and in such manner,'but upon ' siich evi
dence or information only as shall be fur
nished by or on behalf of their respect
ive governments. . They shall be bound
to receive and peruse all written docu
ments or statements which may be pre
sented to them by or on behalf of their
respective governments in support of
and In answer, to any claim, and to hear,
if required, one person on each side, on
behalf of each government, as counsel
or agent for such government on each
and every separate claim. Should they
fail to agree in opinion upon any claim,
they shall call to their assistance the ar
bitrator or umpire whom they may have
agreed to name, or who may be deter
mined by lot, as the case may be, and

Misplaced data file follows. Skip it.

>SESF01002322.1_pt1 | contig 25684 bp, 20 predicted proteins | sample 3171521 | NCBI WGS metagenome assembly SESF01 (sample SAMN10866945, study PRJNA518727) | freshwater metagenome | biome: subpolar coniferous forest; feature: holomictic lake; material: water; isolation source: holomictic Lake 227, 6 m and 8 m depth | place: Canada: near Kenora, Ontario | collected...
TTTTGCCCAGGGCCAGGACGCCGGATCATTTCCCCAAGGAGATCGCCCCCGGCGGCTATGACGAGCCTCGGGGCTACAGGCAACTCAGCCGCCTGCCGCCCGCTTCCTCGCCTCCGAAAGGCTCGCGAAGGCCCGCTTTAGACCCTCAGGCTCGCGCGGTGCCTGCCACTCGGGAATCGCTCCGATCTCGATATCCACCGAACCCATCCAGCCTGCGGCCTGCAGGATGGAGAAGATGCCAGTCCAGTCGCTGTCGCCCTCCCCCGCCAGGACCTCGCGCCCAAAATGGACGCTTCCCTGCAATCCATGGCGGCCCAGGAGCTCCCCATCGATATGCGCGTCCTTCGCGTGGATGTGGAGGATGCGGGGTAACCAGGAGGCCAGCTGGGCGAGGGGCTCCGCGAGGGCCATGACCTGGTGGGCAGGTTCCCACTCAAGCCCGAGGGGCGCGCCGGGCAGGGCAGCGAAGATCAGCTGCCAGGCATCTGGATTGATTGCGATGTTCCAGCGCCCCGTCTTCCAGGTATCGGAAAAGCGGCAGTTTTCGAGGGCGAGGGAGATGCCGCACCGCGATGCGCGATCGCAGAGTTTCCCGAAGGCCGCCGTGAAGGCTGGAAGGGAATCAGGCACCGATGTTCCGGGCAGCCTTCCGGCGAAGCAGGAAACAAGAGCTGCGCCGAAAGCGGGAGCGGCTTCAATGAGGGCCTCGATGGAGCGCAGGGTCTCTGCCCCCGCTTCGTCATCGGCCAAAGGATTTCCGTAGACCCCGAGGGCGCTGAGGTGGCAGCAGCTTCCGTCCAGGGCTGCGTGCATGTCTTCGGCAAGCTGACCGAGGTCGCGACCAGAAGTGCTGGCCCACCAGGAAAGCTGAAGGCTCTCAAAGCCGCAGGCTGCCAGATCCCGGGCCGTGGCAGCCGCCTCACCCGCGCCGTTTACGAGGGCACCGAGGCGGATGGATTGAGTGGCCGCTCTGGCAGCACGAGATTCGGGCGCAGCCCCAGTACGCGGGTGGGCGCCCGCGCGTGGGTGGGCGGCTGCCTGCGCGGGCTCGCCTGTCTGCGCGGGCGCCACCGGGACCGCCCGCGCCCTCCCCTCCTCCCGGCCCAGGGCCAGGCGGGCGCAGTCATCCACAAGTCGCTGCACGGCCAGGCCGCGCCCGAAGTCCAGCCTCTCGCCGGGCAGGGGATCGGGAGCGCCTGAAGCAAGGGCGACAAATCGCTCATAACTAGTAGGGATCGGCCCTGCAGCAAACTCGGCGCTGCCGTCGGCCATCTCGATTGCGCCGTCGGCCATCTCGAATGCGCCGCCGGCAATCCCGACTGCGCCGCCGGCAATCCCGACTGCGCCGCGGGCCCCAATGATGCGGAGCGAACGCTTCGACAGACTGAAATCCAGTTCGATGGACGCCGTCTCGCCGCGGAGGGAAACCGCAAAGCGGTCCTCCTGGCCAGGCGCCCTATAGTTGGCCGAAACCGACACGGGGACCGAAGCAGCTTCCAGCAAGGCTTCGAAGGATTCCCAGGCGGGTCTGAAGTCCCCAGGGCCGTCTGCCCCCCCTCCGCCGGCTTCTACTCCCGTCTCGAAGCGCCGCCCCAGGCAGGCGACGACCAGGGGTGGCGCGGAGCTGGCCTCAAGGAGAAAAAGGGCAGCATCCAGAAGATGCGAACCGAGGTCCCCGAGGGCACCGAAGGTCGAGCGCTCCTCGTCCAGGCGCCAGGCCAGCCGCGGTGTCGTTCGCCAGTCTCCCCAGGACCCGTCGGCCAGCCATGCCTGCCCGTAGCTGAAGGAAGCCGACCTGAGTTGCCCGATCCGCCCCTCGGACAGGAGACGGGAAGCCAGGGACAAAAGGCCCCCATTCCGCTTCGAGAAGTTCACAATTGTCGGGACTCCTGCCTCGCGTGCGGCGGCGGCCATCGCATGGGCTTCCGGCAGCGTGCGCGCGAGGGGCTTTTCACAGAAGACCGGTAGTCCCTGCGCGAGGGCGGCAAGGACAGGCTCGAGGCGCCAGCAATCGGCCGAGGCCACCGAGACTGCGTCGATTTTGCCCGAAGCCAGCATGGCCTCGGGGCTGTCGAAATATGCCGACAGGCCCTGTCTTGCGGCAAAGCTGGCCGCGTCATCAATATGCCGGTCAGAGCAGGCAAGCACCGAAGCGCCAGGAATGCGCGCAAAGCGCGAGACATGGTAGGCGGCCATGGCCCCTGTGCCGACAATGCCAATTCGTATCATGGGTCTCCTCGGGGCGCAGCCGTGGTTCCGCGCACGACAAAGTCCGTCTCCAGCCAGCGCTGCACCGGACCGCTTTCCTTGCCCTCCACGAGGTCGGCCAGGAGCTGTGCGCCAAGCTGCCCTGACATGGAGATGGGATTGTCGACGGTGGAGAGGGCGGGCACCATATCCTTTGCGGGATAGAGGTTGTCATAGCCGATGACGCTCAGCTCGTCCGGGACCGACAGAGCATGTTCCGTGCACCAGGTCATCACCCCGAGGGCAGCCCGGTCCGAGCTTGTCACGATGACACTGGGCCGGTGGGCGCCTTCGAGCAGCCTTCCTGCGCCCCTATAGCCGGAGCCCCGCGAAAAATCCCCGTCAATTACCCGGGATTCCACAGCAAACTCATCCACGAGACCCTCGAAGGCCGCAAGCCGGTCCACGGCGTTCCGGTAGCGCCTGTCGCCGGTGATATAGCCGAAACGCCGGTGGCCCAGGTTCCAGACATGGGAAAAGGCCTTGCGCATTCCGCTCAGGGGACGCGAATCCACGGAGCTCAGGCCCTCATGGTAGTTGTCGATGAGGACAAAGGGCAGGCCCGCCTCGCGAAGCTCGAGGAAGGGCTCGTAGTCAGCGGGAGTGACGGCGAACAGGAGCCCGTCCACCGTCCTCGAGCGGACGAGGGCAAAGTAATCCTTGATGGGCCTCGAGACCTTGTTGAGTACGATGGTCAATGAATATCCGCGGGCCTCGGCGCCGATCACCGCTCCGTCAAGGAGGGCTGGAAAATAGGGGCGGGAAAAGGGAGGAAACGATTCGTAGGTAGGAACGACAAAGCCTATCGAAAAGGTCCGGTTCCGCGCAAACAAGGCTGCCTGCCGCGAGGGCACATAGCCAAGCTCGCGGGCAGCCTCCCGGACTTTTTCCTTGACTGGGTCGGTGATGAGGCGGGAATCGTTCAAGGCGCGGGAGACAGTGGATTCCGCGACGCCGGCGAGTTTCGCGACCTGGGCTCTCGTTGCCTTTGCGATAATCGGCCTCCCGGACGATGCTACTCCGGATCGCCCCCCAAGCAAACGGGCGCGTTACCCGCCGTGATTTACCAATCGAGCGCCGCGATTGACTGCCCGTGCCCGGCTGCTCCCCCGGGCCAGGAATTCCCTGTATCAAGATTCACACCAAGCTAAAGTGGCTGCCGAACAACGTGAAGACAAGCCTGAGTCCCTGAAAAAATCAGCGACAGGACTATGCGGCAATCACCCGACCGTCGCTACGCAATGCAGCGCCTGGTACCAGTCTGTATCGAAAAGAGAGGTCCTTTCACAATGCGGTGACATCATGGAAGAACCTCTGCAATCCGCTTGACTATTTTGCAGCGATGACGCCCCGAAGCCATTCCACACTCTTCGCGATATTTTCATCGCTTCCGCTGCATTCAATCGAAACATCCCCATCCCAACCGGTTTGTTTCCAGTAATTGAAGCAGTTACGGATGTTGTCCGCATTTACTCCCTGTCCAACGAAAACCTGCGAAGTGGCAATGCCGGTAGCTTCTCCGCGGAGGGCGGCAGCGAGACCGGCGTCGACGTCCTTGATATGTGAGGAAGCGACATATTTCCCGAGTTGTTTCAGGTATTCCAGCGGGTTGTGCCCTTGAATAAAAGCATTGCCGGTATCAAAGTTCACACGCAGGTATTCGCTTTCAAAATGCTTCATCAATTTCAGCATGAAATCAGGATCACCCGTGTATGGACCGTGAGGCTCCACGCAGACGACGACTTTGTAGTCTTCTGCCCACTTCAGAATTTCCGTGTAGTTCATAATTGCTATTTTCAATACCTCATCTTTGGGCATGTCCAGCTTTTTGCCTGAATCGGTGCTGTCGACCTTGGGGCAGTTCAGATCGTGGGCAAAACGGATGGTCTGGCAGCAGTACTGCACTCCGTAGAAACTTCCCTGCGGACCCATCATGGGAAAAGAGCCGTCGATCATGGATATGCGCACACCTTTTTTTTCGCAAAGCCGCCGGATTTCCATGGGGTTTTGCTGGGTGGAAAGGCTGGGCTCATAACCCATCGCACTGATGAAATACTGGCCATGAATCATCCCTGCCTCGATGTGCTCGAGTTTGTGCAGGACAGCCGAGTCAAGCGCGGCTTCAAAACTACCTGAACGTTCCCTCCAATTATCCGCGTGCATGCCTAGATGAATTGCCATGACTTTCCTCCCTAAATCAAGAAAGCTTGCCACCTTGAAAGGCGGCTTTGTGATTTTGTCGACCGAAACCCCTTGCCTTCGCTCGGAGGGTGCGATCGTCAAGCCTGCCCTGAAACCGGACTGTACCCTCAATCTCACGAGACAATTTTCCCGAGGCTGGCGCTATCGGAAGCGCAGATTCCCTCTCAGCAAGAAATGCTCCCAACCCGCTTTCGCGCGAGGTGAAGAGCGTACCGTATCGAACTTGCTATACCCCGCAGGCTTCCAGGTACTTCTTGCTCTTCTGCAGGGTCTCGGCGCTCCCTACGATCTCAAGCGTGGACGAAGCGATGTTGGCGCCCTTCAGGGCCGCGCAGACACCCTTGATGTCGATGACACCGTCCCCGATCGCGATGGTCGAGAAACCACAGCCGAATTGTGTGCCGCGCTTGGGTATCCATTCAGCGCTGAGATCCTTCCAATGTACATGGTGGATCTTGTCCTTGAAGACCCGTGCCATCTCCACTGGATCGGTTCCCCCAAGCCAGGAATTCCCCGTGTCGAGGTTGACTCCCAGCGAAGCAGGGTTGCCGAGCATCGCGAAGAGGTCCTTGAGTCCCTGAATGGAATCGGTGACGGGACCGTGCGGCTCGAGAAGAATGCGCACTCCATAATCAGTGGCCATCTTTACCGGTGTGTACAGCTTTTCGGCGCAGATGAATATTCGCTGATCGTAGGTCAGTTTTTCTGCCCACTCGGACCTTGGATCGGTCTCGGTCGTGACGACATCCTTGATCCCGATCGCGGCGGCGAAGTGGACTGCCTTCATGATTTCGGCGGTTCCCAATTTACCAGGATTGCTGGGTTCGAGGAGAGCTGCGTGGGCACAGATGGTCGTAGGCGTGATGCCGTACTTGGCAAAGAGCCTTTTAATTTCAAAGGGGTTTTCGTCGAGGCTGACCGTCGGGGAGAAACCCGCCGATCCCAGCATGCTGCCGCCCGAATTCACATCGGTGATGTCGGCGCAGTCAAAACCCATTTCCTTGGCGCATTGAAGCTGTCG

.such arbitrator or umpire, after having
examined the evidence adduced, for and
agaiust the claim, and after having heard,
! .J, , ' A u k-.-i.ji.uv'
aforesaid, and consulted with the com
mi8sjonersi shall decide thereupon final
ly and without appeal.' Nevertheless, if
the commissioners, or any two of them,
shall think it desirable that a sovereign,
or head of a friendly State, Bhould be
an arbitrator or umpire in the case of
any claim the, commissioners shall re
port to that 'efficl to their respective
governments, '.who ' shall thereupon,
within six months, agree upon some
sovereign, or head of a friend'y State
who shall be invited to decide the claim.
In the event of a decision involving the
question of compensation to be paid "be-,
ing arrived at by a special '. arbitrator or